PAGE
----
Retired Lauder Niwa physicist Gordon Keys, now living in Alexandra, met the King, then Prince Charles, at the International Antarctic Centre in Christchurch nearly 30 years ago.
Mr Keys presented a briefing on atmospheric processes, including the ozone hole, to the royal guest. Three other scientists also made presentations that morning. Mr Keys said he thought the visit may be of interest to Otago residents who know ofthe work carried out at the National Institute of Water and Atmosphere (Niwa) laboratory at Lauder, Central Otago relating to Antarctica.
The ongoing programme there dates back more than 60 years. In his own words Mr Keys describes meeting the King:
‘‘On 5 February 1994, His Royal Highness the Prince of Wales, now King Charles III, arrived in Christchurch from Brisbane.
‘‘During a short five-day stay it was arranged that he would make 28 official visits (procedures, in the foreign affairs terminology).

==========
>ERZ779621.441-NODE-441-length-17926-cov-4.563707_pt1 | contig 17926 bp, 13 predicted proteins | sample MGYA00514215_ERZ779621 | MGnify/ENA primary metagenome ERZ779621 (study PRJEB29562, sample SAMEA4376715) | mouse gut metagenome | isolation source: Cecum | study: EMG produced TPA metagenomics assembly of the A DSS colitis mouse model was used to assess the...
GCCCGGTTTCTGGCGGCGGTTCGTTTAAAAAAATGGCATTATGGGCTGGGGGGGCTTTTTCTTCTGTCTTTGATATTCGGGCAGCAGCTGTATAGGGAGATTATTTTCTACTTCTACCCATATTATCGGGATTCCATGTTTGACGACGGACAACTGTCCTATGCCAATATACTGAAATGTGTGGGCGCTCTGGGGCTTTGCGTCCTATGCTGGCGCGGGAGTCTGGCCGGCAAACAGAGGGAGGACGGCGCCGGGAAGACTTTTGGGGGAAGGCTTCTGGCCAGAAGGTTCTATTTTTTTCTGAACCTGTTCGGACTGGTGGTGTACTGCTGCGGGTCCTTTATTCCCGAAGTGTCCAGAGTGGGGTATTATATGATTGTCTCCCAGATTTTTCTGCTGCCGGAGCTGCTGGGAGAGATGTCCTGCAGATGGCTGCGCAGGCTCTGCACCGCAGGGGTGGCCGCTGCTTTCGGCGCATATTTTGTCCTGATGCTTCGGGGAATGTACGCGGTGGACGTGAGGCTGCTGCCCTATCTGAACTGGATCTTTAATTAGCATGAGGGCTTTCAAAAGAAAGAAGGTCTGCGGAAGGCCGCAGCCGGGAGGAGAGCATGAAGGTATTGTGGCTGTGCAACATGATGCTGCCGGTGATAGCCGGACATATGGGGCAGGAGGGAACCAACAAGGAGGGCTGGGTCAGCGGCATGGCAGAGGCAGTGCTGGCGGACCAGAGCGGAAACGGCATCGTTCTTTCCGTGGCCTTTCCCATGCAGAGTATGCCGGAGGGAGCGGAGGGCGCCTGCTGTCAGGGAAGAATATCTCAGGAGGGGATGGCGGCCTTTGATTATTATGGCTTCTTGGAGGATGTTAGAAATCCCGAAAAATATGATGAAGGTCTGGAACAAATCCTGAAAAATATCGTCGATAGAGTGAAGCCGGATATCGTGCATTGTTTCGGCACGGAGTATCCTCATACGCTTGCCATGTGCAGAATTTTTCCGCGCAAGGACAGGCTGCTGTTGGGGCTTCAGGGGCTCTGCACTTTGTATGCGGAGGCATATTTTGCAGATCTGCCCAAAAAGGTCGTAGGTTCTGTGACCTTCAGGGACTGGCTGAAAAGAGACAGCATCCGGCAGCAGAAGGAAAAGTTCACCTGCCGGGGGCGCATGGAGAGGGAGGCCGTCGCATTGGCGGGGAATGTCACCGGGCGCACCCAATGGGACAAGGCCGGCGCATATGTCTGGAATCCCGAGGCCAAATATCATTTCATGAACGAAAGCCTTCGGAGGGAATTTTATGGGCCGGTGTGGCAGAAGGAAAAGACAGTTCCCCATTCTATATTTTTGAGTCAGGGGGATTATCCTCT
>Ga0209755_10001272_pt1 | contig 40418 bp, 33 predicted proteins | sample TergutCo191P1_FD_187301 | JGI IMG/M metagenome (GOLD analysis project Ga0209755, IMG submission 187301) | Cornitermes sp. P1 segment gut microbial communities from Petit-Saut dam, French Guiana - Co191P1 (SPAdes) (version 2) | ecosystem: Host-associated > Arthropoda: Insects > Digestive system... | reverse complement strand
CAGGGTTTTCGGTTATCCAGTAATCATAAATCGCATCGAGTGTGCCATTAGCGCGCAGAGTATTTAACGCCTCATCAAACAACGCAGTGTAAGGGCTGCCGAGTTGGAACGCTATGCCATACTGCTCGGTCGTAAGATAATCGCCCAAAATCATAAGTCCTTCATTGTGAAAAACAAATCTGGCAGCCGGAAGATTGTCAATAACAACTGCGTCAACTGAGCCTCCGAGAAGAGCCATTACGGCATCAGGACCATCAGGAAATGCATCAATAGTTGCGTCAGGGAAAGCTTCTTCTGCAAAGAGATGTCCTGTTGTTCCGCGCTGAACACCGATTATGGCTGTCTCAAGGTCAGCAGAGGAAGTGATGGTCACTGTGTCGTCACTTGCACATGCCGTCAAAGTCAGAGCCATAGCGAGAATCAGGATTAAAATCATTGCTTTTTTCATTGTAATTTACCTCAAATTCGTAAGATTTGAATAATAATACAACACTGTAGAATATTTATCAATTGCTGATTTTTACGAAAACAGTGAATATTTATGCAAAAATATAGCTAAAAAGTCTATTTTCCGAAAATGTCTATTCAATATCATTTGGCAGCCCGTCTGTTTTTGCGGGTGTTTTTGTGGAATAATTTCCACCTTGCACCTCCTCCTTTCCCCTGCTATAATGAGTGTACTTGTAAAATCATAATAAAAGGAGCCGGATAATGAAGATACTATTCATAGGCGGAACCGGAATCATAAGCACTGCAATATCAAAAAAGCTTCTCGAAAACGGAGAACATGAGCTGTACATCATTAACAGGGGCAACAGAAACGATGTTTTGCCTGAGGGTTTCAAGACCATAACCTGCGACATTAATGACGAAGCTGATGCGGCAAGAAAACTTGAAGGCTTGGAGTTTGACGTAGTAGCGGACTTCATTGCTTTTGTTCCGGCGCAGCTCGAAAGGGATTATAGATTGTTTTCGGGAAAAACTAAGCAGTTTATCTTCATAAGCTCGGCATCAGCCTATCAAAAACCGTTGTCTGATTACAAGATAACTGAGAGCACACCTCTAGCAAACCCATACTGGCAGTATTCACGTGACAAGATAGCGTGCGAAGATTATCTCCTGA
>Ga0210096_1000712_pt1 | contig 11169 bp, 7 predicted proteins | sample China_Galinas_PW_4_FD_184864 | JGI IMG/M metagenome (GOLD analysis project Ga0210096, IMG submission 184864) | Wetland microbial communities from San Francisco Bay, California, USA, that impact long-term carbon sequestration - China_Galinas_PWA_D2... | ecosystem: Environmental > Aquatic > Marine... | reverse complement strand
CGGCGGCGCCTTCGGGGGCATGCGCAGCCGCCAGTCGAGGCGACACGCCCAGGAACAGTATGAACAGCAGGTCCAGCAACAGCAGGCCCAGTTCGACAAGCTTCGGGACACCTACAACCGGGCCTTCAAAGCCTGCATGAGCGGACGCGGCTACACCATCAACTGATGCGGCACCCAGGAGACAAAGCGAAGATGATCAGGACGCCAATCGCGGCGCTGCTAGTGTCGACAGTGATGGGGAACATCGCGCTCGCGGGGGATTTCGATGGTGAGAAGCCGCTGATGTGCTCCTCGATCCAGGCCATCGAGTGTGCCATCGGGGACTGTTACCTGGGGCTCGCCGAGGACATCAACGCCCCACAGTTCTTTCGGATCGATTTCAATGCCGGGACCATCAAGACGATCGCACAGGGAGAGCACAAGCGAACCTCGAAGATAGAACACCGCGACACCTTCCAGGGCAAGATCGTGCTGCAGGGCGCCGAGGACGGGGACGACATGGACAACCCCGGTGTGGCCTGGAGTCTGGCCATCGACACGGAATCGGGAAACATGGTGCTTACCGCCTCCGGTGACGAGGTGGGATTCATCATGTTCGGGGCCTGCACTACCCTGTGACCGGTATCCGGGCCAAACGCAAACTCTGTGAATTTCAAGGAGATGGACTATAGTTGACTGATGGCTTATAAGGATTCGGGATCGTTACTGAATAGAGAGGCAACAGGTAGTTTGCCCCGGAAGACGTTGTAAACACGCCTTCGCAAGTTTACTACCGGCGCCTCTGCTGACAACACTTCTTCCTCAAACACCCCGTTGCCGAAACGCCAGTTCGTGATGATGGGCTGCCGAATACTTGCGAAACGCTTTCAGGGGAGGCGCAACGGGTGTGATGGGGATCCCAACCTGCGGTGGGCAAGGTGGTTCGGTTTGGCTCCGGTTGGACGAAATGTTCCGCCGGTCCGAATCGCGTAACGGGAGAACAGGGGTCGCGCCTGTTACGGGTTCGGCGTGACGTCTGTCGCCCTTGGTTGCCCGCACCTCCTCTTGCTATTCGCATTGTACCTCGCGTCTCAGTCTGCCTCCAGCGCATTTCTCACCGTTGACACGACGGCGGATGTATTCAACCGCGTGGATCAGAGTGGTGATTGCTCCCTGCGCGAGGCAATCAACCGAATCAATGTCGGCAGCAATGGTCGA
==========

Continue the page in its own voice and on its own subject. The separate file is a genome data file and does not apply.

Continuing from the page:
‘‘Because of his interest in environmental issues the prince had requested a meeting be arranged for him tolearn of aspects of New Zealand’s involvement in Antarctic research.
‘‘Accordingly, procedure 24 was scheduled for a visit to the International Antarctic Centre, in Christchurch, on February 10, 1994.
‘‘His previous visit that day was to a Kiwisport day at Fendalton Primary school and he was running a little late.
‘‘An inquiry about the delay to an aide elicited the response that ‘he is playing cricket with the kids. He is trying to get 100.
‘‘Presentations at the meeting followed an introduction by Antarctic Centre director Dr Gillian Wratt.
‘‘My presentation was on atmospheric processes including the ‘ozone hole’, Victoria University geologist Prof Peter Barrett’s was on geological work, including the international Cape Roberts drilling programme, and Niwa biologist Dr Clive Howard-Williams spoke on Antarctic life sciences.
‘‘The meeting occupied a delightful and informal 40 minutes seated around the table.
Prince Charles demonstrated his keen and knowledgeable interest in environmental issues.
‘‘He showed his ability to develop personal relationships with those attending.
‘‘A formal acknowledgement of the visit was provided subsequently by his equerry, Commander Robert Fraser, RN.’’